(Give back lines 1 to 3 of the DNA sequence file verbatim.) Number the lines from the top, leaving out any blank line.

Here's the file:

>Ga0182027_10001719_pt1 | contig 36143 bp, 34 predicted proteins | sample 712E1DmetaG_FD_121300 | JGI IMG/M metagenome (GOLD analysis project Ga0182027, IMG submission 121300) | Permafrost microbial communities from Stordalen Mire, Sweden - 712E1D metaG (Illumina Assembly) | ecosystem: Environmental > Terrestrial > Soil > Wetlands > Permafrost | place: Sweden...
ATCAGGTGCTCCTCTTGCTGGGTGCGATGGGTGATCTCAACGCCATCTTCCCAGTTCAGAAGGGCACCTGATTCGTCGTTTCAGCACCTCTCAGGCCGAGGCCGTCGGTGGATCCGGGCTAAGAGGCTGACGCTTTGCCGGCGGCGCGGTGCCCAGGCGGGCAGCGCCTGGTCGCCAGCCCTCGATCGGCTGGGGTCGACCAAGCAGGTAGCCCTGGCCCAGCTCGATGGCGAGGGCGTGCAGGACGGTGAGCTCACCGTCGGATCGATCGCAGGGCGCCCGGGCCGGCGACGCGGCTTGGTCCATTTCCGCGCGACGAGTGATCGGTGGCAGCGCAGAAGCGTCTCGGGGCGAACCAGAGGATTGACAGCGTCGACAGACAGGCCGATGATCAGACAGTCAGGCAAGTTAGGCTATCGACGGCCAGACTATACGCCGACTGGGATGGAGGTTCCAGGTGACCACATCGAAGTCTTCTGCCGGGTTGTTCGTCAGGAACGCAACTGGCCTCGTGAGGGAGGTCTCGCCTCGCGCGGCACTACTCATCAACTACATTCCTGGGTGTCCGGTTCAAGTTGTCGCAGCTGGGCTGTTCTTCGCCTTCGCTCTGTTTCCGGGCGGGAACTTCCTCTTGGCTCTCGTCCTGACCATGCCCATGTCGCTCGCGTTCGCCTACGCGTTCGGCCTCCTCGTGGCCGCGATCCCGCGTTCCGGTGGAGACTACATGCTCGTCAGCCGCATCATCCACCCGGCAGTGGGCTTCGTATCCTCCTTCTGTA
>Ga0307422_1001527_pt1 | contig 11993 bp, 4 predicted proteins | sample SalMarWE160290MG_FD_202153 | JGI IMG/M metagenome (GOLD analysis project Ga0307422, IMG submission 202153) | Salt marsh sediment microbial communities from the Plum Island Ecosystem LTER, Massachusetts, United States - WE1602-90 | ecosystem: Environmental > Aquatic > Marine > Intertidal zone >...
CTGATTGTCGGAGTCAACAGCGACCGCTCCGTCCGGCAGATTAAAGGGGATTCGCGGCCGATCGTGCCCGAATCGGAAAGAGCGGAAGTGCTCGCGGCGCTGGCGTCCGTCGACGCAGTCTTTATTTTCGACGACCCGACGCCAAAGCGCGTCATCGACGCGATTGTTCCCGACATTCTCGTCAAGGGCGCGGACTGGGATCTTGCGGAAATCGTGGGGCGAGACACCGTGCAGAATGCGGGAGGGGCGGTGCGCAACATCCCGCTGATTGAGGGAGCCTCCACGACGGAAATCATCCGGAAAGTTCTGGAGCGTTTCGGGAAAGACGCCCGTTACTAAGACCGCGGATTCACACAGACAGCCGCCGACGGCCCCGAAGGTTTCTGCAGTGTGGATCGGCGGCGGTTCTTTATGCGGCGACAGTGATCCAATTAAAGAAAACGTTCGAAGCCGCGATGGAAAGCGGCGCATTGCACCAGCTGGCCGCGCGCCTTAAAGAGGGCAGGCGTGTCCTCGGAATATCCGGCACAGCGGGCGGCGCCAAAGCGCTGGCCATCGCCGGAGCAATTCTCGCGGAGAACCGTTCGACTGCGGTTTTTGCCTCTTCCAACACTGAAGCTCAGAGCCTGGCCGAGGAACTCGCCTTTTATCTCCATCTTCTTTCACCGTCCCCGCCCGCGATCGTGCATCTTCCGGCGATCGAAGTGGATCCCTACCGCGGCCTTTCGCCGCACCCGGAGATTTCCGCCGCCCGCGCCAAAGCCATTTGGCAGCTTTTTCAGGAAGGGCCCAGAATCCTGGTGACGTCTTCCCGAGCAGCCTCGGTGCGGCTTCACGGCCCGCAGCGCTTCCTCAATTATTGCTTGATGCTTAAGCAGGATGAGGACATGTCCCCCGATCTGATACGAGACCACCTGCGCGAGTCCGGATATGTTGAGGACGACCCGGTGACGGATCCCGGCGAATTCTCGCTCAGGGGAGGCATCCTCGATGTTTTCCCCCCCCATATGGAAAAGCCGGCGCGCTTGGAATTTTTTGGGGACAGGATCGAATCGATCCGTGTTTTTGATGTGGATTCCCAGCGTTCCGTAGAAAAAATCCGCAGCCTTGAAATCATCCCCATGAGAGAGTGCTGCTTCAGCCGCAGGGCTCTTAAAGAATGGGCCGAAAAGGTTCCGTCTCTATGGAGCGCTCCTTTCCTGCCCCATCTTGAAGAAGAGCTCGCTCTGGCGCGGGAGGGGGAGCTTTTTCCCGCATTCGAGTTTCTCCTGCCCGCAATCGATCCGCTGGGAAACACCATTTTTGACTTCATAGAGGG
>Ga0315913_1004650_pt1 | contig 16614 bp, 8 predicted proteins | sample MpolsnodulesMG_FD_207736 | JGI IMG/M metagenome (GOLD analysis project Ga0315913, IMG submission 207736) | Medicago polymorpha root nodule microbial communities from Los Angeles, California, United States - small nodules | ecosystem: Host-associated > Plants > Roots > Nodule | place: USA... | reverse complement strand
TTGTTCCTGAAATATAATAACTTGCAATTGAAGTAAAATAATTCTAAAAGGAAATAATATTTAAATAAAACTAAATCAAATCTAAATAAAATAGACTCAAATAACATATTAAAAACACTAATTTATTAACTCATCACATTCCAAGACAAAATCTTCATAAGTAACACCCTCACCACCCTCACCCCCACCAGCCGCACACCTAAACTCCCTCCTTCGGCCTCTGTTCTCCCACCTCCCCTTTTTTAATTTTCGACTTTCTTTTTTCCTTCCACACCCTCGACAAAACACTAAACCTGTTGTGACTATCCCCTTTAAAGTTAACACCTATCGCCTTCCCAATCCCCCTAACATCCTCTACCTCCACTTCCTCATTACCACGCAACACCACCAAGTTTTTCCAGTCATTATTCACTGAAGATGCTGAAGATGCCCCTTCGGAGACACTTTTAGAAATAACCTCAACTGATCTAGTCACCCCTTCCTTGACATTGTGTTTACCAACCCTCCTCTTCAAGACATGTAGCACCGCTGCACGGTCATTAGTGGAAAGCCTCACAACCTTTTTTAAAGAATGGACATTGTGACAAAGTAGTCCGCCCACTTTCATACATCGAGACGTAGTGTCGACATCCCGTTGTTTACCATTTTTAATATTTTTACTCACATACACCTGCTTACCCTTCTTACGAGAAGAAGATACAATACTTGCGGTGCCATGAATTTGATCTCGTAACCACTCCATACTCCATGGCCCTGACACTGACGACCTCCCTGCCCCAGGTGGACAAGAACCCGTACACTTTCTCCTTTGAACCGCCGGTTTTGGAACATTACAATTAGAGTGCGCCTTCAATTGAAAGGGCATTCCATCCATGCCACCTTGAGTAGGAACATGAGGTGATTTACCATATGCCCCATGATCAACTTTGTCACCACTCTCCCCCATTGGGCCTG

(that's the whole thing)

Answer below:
>Ga0182027_10001719_pt1 | contig 36143 bp, 34 predicted proteins | sample 712E1DmetaG_FD_121300 | JGI IMG/M metagenome (GOLD analysis project Ga0182027, IMG submission 121300) | Permafrost microbial communities from Stordalen Mire, Sweden - 712E1D metaG (Illumina Assembly) | ecosystem: Environmental > Terrestrial > Soil > Wetlands > Permafrost | place: Sweden...
ATCAGGTGCTCCTCTTGCTGGGTGCGATGGGTGATCTCAACGCCATCTTCCCAGTTCAGAAGGGCACCTGATTCGTCGTTTCAGCACCTCTCAGGCCGAGGCCGTCGGTGGATCCGGGCTAAGAGGCTGACGCTTTGCCGGCGGCGCGGTGCCCAGGCGGGCAGCGCCTGGTCGCCAGCCCTCGATCGGCTGGGGTCGACCAAGCAGGTAGCCCTGGCCCAGCTCGATGGCGAGGGCGTGCAGGACGGTGAGCTCACCGTCGGATCGATCGCAGGGCGCCCGGGCCGGCGACGCGGCTTGGTCCATTTCCGCGCGACGAGTGATCGGTGGCAGCGCAGAAGCGTCTCGGGGCGAACCAGAGGATTGACAGCGTCGACAGACAGGCCGATGATCAGACAGTCAGGCAAGTTAGGCTATCGACGGCCAGACTATACGCCGACTGGGATGGAGGTTCCAGGTGACCACATCGAAGTCTTCTGCCGGGTTGTTCGTCAGGAACGCAACTGGCCTCGTGAGGGAGGTCTCGCCTCGCGCGGCACTACTCATCAACTACATTCCTGGGTGTCCGGTTCAAGTTGTCGCAGCTGGGCTGTTCTTCGCCTTCGCTCTGTTTCCGGGCGGGAACTTCCTCTTGGCTCTCGTCCTGACCATGCCCATGTCGCTCGCGTTCGCCTACGCGTTCGGCCTCCTCGTGGCCGCGATCCCGCGTTCCGGTGGAGACTACATGCTCGTCAGCCGCATCATCCACCCGGCAGTGGGCTTCGTATCCTCCTTCTGTA
>Ga0307422_1001527_pt1 | contig 11993 bp, 4 predicted proteins | sample SalMarWE160290MG_FD_202153 | JGI IMG/M metagenome (GOLD analysis project Ga0307422, IMG submission 202153) | Salt marsh sediment microbial communities from the Plum Island Ecosystem LTER, Massachusetts, United States - WE1602-90 | ecosystem: Environmental > Aquatic > Marine > Intertidal zone >...